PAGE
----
Suspect in chase has history of car thefts

Vancouver teen allegedly rammed police vehicle amid Friday night pursuit

By Patty Hastings, Columbian breaking news reporter

Published:

 

A Vancouver teen made his first court appearance Monday morning after allegedly leading police on a high-speed chase in a stolen vehicle and ramming a patrol car to avoid capture Friday night.

Timofey Petrovich Zaikin, 18, is being held on suspicion of first-degree assault, attempting to elude police and possession of a stolen vehicle. His bail is set at $500,000, with arraignment scheduled for Oct. 3.

The teen has a history of similar crimes. In July 2009, when he was 14, Zaikin was sentenced to 18 months' probation and 40 hours of community service in juvenile court for possession of a stolen vehicle, second-degree possession of stolen property and resisting arrest. In Oct. 2009, at age 15, he was convicted of taking a motor vehicle without permission. A year later, when he was 16, he attempted to elude a police vehicle. Most recently, in Jan. 2010, he was sentenced to 20 days and $200 for two counts of driving while his license was suspended and driving while his license was revoked.

The Friday night chase yielded the most serious accusations against him yet.

Vehicle stolen

It all started around 5:30 p.m. when Juan Gonzalez, 29, got home from work and parked his black 1992 Honda Accord across the street from his house on Northeast Cranbrook Drive, according to police reports. He saw a man believed to be Zaikin walk near his car, figuring he was just checking out the two-door.

The man got into a gray car parked in front of Gonzalez's Honda and drove away. Gonzalez walked over to his car and found it was unlocked, though he was sure he had locked the door after he parked it. He relocked it and went inside to shower. But when he looked a few minutes later, his Honda was gone. Gonzalez called police, an officer took a report, and the car was entered into the National Crime Information Center database of stolen cars.

At 7:44 p.m., Officer Charlie Ahn, with the Vancouver Police Department, was assisting officer Brian Ruder and Cpl. Bill Pardue with a routine matter at East Fourth Plain Boulevard and Falk Road. Ahn had parked on the south side of the street, just east of Falk Road, with his emergency lights flashing. They were finished, so Pardue left the scene.

Shortly after, Pardue called Ahn and Ruder to let them know a vehicle was driving at a high speed toward their location.

When Ahn looked east, he saw the black Honda swerve to miss hitting a car pulling out of the Chevron on Fourth Plain. Then he saw it run a red light. Ahn made a U-turn to get behind the Honda and called dispatch as he followed the car, which was weaving through traffic.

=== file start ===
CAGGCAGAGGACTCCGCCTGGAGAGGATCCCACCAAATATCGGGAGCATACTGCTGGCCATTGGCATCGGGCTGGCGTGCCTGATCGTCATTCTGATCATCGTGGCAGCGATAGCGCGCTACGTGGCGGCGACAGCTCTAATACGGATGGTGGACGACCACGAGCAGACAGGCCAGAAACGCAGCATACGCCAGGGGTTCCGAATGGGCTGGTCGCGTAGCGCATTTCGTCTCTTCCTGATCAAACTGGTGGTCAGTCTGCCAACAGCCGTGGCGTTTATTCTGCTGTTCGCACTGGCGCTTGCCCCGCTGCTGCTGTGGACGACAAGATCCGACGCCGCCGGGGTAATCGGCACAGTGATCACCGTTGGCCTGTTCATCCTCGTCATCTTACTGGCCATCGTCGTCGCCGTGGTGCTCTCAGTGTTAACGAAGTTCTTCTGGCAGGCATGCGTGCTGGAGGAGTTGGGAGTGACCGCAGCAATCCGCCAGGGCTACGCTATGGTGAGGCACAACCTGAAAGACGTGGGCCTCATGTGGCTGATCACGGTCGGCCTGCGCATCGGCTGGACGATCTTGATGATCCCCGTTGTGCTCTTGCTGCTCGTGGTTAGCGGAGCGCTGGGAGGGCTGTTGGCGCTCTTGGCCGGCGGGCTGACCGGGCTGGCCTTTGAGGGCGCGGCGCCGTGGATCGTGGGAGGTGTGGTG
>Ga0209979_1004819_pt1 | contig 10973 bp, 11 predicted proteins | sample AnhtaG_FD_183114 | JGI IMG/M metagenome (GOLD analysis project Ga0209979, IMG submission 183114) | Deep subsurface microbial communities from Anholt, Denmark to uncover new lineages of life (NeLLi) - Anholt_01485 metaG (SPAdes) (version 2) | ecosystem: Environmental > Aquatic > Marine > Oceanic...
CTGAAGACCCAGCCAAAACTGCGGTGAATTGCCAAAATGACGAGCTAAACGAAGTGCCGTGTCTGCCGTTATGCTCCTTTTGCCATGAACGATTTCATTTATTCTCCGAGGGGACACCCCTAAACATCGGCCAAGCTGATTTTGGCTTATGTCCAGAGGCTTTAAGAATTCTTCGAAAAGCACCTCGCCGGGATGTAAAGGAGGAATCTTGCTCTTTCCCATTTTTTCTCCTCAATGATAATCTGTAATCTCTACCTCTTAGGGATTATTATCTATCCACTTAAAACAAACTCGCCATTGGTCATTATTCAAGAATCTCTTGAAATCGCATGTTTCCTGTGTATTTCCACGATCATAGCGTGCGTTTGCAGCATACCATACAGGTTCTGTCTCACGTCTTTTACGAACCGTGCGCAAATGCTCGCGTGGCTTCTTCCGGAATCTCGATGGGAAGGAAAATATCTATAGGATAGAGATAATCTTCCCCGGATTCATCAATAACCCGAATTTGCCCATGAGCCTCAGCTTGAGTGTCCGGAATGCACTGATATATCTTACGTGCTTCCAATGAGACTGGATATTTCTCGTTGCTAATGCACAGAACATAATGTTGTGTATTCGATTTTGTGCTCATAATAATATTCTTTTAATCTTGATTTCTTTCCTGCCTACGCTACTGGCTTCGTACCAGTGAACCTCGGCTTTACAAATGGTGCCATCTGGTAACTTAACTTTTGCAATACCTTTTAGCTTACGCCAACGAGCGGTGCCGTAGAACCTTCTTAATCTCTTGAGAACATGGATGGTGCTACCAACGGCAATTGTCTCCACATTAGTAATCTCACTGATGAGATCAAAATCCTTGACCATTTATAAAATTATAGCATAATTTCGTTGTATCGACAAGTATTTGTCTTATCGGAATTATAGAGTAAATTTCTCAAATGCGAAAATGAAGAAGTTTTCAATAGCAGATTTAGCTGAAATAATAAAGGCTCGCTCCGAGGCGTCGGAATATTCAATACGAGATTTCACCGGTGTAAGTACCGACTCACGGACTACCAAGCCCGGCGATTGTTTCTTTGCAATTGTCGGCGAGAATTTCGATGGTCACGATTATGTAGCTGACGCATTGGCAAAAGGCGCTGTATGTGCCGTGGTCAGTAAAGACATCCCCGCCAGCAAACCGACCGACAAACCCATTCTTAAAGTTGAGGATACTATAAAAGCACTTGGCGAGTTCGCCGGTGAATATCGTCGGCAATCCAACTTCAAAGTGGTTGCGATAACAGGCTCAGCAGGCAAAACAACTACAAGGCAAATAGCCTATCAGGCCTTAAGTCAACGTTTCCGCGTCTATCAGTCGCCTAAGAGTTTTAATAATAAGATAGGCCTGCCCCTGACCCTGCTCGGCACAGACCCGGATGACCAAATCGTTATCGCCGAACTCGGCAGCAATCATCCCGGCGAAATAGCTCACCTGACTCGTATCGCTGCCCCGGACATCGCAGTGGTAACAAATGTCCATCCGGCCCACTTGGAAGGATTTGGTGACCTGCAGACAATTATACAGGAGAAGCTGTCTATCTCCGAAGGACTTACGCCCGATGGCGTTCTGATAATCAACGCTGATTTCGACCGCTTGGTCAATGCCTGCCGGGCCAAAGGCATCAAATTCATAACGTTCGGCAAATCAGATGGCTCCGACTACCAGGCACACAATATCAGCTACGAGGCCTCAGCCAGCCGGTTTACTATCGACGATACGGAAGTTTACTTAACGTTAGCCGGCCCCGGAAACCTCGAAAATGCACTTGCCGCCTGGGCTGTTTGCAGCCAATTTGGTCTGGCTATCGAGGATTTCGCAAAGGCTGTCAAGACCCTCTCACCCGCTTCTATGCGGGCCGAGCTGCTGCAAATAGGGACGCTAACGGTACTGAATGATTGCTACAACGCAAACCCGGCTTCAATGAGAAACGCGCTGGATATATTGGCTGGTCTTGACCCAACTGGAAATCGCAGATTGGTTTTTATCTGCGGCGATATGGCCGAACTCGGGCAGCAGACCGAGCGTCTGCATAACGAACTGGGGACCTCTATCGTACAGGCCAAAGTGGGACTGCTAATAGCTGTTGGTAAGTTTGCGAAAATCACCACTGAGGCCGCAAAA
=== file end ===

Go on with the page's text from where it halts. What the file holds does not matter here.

Once the driver passed Rossiter Lane, traffic cleared and he sped up, allegedly driving 60 to 70 mph. As he turned north onto Grand Boulevard, Ahn got close enough to the Honda to radio license plate number. He discovered the car had been stolen from Gonzalez just hours before.

The chase continued past East 33rd Street on Grand, a dead end where officer Steve Donahue followed the car. Ahn pulled over at the 3400 block of Grand, thinking the driver would bail out and run once he reached the end of the cul-de-sac. Instead, the driver revved his engine and rammed Ahn's car. Ahn got out, pointed his gun at the driver and told him to get out of the vehicle. Instead, he reversed, driving around Ahn and Donahue and turning off Grand onto 33rd Street. He ran a red light at 33rd and St. Johns Boulevard, almost hitting a car.

As the Honda turned north onto Main Street, it passed Cpl. Jeff Sundby, who made a U-turn and took the lead in the pursuit. The chase turned west onto 39th Street as Vancouver police brought the Clark County Sheriff's Office and Washington State Patrol into the chase.

At the end of 39th Street, the Honda turned right onto Northwest Fruit Valley Road. Sheriff's deputies Chris Luque and Rick Osborne joined the chase and started calling out locations where police could set up spike strips. The Honda's driver tore north through Felida at more than 80 mph, until the road curved to the left where it becomes Northwest Seward Road.

Deputies set up spike strips in the 3700 block of Seward. As the Honda drove over them, the driver had to slow down as the road curved and turned onto Northwest 41st Avenue. The stolen car, however, was still traveling at about 55 mph through curvy roads and wet conditions. Sheriff's office deputies has also set up spike strips at Northwest 179th Street and 41st Avenue.

The Honda ran through the stop sign at the intersection and ran over the strips, its right front passenger side tire flew off the rim, and the car fishtailed as the driver tried to go uphill on the curvy roads. Over the radio, police suggested using the pit maneuver, where an officer pushes a vehicle into a controlled spin.

Donahue pushed the Honda all the way around with the push bars on the front of his patrol car. Finally the Honda came to a stop, and Luque pinned it on the driver's side with his front bumper.

On deputies' command the driver, identified as Zaikin, stretched his hands out the car window. Ahn and Luque got him out of the car and pinned him to the ground, where a struggle reportedly ensued. When they were able to handcuff him and stand him upright, they saw cuts on Zaikin's face and road gravel pressed into his face and shirt.

After reading Zaikin his rights, Pardue drove him to the Clark County Jail in his patrol car. The cuts on Zaikin's face were treated at the jail. Pardue recommended additional charges: second-degree driving while suspended, reckless driving and resisting arrest.

Officer Ahn was transported to Legacy Salmon Creek Medical Center for lower back injuries he sustained when his car was rammed.

Patty Hastings: 360-735-4513; twitter.com/col_cops; patty.hastings@columbian.com.